Locals in Kilmarnock are planning to fight claims that TV programme The Scheme is a fair representation of the area as the controversial series is broadcast across the UK this week.
The programme be shown on BBC1 tomorrow evening in England, Wales and Northern Ireland, complete with subtitles included for television viewers who may struggle understand the Scottish accents.
But the the decision to network the show, which proved a surprise ratings hit for BBC Scotland, has provoked a new backlash from community representatives who claim showing the programme will "reinforce prejudices" of Scottish society.
Politicians are angry about the portrayal of Onthank in the documentary, claiming residents were lied to by the corporation about how they would be presented and "tricked" into appearing.
SNP MSP for Kilmarnock and Irvine Valley Willie Coffey said: "There is a lot of work taking place to regenerate north-west Kilmarnock and there is a strong community spirit that is addressing the problems highlighted by The Scheme, but the BBC have repeatedly chosen not to display the communities successes in favour of glamorising the chaotic lifestyles of a few and patronising the people of Kilmarnock."
The show, which depicts apparent drug-taking, alcoholism, street drinking and violence, became an instant hit.
It later received further publicity after the airing of the final two episodes had to be postponed in Scotland after a member of the cast was arrested.
But this image of Onthank is not welcome, and local councillors are launching initiatives to counteract the negative picture they believe will be compounded when the show airs outside Scotland.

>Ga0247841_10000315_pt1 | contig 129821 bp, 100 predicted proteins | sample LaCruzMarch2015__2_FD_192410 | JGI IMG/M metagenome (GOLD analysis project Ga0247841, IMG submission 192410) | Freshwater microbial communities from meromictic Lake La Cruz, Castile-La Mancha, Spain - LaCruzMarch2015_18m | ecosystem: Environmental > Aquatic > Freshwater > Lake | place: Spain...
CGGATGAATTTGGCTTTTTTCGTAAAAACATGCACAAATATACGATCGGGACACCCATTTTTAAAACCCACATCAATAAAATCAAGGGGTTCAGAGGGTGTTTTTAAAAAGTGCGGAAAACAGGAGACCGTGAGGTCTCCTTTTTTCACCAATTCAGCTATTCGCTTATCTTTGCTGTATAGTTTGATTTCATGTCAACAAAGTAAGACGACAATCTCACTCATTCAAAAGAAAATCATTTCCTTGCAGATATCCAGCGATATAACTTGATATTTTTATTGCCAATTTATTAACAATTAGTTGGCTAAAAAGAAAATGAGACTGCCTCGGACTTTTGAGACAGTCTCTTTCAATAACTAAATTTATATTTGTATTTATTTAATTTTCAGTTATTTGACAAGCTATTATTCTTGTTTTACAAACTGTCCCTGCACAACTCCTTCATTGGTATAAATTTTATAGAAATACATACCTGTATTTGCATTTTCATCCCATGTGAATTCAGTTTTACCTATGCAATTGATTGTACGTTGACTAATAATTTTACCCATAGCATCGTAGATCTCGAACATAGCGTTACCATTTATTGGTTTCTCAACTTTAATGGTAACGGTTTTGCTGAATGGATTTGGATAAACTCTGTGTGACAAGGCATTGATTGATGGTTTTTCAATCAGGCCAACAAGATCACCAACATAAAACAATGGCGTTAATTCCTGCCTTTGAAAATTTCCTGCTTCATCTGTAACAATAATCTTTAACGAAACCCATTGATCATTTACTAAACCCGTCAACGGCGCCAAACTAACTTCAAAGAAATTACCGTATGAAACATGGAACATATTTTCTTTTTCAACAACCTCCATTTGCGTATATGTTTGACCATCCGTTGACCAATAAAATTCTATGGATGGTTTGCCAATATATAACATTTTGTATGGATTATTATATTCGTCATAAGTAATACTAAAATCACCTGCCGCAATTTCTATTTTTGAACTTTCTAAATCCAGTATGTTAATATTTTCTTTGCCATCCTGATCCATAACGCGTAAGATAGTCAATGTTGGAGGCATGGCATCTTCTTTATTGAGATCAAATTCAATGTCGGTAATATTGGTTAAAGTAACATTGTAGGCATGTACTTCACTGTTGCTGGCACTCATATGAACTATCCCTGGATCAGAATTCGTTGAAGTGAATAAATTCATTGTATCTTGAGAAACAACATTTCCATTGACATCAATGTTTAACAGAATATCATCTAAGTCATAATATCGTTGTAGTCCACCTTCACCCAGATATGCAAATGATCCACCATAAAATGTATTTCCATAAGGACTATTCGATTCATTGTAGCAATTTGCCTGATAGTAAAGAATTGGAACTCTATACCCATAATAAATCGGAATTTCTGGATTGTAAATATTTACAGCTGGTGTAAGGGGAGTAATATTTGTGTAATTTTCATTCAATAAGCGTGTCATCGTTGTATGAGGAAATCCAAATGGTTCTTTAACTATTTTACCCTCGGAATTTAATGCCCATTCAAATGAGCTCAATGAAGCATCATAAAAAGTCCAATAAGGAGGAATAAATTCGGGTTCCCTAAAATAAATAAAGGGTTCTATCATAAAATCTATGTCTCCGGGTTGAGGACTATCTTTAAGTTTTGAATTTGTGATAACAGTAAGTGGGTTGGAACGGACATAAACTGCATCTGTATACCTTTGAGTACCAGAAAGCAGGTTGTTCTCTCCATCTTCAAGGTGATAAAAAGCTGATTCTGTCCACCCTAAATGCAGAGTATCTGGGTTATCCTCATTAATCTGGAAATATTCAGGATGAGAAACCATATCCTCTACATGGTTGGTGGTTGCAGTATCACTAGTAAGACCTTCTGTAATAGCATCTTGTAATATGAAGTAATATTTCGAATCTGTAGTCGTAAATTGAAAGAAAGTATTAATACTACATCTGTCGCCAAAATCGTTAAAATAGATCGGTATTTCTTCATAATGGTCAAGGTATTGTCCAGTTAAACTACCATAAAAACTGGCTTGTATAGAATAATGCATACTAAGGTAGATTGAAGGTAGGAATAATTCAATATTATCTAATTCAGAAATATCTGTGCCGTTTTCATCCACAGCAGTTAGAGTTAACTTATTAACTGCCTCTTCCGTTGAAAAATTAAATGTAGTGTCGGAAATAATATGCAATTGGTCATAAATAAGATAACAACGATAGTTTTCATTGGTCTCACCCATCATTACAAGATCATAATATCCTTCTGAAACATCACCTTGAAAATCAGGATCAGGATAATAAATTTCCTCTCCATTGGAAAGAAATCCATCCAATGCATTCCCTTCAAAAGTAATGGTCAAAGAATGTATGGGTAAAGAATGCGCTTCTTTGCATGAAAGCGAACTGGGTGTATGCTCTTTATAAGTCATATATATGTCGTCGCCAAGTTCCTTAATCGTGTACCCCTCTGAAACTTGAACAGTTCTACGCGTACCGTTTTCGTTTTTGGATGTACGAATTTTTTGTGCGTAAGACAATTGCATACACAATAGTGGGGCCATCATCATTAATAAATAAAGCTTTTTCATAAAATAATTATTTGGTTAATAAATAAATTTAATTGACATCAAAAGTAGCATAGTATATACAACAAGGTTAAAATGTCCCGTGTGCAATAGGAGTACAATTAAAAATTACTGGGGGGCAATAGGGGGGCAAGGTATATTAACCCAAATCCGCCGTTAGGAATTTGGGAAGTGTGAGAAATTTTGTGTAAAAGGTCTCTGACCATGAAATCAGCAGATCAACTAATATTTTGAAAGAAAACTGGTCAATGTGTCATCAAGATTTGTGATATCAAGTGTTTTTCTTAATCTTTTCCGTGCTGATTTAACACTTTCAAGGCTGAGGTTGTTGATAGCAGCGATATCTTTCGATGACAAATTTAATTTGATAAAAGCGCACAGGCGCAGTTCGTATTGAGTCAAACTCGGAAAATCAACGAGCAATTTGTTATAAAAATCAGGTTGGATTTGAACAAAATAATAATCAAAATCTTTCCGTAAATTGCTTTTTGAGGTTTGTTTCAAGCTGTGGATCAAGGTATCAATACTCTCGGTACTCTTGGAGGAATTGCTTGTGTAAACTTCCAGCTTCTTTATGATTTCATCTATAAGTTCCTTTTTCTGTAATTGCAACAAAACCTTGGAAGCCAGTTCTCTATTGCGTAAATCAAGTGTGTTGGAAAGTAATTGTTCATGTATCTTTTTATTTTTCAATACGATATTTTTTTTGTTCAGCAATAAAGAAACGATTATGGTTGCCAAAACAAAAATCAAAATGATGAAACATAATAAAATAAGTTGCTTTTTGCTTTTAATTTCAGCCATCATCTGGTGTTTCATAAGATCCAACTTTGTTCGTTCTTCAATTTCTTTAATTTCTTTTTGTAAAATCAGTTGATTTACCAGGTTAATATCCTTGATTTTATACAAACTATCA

Douglas Reid, leader of East Ayrshire council, said the corporation had picked on "vulnerable people".
"Showing it in England will reinforce prejudices," he said. "The BBC are trying to say this a cross-section of the community of Onthank, but it doesn't bear any resemblance to the Onthank I know.
"There are plenty of good news stories, it's shameful to portray it as a handful of people who were duped into co-operating with the BBC."
He said publicising "positive cultural images" would help provide a balance to the image of crime and drug-addiction.
Mr Reid added: "A lot of young people are absolutely disgusted at the way they are being portrayed and their community is being portrayed.
"We are promoting positive cultural images, doing a lot more community activities and we're looking at regeneration at some of the buildings."
The BBC spokesperson said: "It was filmed in north-west Kilmarnock but it has struck a chord with the audience because it is real lives which reflect issues relevant not only in Kilmarnock but across Scotland and the UK."
The most controversial scenes in The Scheme include James McMurray apparently injecting himself with heroin in his mother's house. He also boasts of taking 30 diazepam tablets and falls into a seemingly drug-induced stupor.
Elsewhere, viewers see participants discuss battles with alcoholism, abortion and crime.
Dayna McLaughlin, who gained notoriety over her relationship with partner Marvin was jailed last year for breaking a court order to stay off drugs. Stephen McMurray was also jailed for mugging.